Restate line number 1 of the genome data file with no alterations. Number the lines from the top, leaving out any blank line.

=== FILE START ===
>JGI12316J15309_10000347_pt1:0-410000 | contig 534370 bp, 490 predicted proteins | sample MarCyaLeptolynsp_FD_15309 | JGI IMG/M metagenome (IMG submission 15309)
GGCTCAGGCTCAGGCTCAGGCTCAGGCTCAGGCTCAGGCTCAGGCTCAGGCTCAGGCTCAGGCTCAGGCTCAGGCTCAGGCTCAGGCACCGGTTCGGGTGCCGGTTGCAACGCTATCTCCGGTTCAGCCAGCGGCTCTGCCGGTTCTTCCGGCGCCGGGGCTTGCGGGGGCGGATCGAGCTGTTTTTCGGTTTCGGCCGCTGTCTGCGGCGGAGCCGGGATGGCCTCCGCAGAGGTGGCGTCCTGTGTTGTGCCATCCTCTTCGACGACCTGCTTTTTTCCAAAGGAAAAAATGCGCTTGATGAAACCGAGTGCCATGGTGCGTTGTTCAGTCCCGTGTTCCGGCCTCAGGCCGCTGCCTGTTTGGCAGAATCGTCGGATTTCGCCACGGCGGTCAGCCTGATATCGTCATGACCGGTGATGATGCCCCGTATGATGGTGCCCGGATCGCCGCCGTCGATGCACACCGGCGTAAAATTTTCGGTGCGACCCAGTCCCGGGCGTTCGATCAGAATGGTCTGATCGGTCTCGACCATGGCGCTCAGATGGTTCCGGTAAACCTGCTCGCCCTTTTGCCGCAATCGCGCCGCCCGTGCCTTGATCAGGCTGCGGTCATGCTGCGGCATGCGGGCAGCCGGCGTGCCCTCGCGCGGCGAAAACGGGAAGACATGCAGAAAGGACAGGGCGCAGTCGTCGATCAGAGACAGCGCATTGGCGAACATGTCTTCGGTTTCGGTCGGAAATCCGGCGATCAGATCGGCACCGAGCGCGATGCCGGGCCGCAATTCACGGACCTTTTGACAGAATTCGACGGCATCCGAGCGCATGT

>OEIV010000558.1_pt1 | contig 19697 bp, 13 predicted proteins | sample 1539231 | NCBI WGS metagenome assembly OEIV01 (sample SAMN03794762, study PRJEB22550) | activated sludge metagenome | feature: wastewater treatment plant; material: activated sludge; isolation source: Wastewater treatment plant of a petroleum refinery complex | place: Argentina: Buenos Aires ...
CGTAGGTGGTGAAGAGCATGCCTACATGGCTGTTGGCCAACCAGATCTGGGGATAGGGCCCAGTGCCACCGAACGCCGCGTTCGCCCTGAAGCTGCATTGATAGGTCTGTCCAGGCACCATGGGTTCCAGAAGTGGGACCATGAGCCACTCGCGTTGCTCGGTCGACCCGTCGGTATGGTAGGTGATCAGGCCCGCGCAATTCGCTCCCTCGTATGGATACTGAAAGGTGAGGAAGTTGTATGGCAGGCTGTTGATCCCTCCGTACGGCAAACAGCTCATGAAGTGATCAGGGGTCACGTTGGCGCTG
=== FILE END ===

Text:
>JGI12316J15309_10000347_pt1:0-410000 | contig 534370 bp, 490 predicted proteins | sample MarCyaLeptolynsp_FD_15309 | JGI IMG/M metagenome (IMG submission 15309)